The Charleston, S.C., shootings have sparked lots of discussion about the Confederate battle flag, but it's not the only symbol of the Confederacy.

Hundreds of Confederate memorials, plazas and markers dot the South — and beyond — and are attracting attention from fresh eyes. Even as far north as Missouri, two memorials have become flash points.

One in Kansas City is 35 to 40 feet tall, topped with a Confederate soldier, with an inscription reading: "In memory of our Confederate dead." It's in a cemetery in a mostly African-American part of town, across the street from a YMCA named for Kansas City's first black mayor, long-time pastor and current U.S. Rep. Emanuel Cleaver.

"I, uh ... I'm, I was stunned because I have never seen it — and I've done burials there," Cleaver says.

Even 150 years since the end of the Civil War, new Confederate memorials have continued to spring up. Darrell Maples, commander for the Missouri division of the Sons of Confederate Veterans, helped dedicate one just this past weekend in tiny Rocheport, Mo., near the center of the state.

"It's important that we remember the past," he says. "I think in a world that we're living now, where it seems everything sacred is being attacked in one way or another, remembering those that have went before us and died for a cause that they believed in is sacred."

The Rocheport marker is small, but a looming monument going up near the Texas-Louisiana border. A massive concrete ring held up by pillars, it rises about 20 feet off the ground, just off Interstate 10 and Martin Luther King Jr. Drive in Orange, Texas.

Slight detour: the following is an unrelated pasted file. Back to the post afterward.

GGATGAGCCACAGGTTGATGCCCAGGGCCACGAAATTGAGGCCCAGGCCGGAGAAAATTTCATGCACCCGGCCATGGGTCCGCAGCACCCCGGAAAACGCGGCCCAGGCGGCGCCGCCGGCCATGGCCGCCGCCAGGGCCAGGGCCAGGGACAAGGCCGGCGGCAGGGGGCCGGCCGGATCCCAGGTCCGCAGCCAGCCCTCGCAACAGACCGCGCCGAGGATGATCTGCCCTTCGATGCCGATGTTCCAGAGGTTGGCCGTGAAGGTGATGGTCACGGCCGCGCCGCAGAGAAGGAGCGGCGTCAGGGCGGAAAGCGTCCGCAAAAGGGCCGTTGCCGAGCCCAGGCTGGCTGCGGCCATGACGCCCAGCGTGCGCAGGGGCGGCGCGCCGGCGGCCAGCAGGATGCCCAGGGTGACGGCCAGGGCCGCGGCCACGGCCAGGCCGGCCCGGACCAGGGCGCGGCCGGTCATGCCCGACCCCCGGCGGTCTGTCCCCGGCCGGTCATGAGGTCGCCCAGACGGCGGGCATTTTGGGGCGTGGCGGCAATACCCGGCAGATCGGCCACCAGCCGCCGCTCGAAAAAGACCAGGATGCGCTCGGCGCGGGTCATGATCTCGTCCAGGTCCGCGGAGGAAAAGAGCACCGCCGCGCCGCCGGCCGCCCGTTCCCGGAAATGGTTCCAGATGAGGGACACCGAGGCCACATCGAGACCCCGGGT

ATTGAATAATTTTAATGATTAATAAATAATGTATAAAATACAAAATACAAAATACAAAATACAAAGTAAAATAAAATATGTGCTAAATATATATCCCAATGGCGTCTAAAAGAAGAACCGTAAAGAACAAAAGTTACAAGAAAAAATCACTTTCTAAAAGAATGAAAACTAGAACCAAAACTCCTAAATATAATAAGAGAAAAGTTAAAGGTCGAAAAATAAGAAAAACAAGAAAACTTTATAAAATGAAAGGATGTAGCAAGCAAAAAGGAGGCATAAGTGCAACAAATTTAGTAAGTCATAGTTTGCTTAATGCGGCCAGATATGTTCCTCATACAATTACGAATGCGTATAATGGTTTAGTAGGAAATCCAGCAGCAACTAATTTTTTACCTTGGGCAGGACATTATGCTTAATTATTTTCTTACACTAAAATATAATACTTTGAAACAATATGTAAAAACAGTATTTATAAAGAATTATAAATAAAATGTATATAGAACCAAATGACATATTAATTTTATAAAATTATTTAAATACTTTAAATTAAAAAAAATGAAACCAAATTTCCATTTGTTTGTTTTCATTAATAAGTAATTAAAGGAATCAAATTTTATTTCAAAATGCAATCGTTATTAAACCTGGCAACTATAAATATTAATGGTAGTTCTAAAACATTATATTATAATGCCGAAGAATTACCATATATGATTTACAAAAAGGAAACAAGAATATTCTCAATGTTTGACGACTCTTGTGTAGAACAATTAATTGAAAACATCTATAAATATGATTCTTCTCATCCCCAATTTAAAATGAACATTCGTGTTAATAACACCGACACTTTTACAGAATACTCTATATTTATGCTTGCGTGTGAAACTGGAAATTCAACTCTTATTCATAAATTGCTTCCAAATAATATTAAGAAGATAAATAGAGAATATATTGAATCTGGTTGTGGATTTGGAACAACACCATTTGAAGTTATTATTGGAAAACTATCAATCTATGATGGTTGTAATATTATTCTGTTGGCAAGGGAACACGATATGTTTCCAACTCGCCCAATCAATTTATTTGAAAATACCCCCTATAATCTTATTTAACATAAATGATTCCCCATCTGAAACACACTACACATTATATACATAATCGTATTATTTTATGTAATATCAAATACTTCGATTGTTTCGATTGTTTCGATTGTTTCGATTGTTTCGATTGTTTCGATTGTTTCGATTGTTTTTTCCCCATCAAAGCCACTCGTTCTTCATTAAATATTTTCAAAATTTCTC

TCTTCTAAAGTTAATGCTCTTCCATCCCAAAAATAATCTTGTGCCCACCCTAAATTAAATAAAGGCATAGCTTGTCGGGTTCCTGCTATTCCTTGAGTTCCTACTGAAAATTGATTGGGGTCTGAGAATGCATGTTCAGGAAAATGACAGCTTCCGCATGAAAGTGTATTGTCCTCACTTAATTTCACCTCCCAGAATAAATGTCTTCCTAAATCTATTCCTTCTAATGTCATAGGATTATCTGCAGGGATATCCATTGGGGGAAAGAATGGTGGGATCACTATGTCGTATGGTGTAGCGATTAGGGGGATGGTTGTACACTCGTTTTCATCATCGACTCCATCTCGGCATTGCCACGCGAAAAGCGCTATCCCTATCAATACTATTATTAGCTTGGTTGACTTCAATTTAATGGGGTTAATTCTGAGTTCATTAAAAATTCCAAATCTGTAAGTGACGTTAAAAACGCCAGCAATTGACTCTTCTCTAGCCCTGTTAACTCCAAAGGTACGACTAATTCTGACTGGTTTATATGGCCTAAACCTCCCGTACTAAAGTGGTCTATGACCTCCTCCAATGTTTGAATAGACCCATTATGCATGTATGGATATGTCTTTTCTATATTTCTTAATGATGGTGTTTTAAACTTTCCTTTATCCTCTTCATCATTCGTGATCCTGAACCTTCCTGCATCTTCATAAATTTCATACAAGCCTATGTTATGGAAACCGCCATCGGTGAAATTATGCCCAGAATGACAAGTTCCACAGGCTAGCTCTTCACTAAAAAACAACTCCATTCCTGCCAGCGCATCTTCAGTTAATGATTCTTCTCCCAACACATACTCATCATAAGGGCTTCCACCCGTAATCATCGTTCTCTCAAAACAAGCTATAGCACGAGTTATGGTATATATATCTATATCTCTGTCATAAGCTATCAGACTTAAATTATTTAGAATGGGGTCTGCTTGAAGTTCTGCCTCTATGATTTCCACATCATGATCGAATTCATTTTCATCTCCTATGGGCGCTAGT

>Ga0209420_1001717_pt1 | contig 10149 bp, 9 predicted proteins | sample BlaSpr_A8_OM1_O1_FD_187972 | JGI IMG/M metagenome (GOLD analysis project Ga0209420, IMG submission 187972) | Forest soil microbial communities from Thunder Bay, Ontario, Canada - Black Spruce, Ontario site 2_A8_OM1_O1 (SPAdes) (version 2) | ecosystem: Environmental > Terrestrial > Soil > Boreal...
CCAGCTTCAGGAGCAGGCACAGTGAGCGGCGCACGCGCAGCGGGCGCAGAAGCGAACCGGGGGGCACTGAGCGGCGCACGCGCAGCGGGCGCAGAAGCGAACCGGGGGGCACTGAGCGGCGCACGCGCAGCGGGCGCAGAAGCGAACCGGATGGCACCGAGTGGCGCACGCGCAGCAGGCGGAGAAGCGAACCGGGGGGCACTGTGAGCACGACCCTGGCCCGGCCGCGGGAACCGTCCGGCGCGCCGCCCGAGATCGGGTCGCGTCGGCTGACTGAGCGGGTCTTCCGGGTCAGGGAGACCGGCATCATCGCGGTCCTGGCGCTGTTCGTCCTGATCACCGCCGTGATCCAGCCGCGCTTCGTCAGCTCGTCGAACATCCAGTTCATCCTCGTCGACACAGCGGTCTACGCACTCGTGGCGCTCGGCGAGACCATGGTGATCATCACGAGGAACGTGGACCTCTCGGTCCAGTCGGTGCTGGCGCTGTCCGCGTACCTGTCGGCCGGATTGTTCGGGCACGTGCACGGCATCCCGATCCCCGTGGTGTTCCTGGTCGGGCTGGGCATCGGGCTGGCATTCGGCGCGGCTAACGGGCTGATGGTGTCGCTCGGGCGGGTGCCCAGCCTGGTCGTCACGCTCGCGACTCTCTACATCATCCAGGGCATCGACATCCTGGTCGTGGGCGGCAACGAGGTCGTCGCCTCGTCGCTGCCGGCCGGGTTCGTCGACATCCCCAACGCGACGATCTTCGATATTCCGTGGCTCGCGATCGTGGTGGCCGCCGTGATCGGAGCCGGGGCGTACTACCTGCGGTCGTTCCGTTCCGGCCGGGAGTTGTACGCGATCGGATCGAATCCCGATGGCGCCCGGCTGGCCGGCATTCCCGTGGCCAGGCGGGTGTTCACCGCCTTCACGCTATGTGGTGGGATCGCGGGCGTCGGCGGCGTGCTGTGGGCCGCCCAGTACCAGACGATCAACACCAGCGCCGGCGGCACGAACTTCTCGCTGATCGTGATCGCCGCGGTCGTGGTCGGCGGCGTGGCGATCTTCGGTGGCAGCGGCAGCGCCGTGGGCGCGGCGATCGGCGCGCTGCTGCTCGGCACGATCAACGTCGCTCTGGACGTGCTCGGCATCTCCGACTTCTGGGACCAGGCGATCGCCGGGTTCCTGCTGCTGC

Paul Jones, who runs the NAACP chapter in nearby Beaumont, sees the monument in a sinister light.

"It's glorifying, to me, white supremacy — and the institution of slavery," he says.

But Marshal Davis, spokesman for the Sons of Confederate Veterans group in Texas, says it's simply intended to venerate a cause that hundreds of thousands of Americans fought and died for. He does concede, though, that they are controversial.

"Oh yes, I completely agree that our symbols are under a new scrutiny — based on the actions of one madman," he says.

Madman or not, there's an intense disagreement here.

Since the Charleston shootings, Confederate monuments have themselves become targets: Vandals have hit them in Charleston, Baltimore and, just Wednesday, in St. Louis, where a 32-foot-tall memorial was defaced with red paint.

Eddie Roth, St. Louis' human services director, reads from the monument's glowing inscription: "The sublime self-sacrifice in the battle to preserve the independence of the states ... and they performed deeds of prowess such as thrill the heart of mankind with admiration."

There's only one problem with the text, according to Roth: "It really is a monument to a myth" — one in which the Civil War had nothing to do with slavery.

Rep. Cleaver says that alleged Charleston shooter Dylann Roof may have done something he didn't count on.

"His act of pure, undistilled hate has caused something to we have not seen in a quarter of a century," he says: a candid conversation about race, hostility and the shifting meanings of historic symbols.

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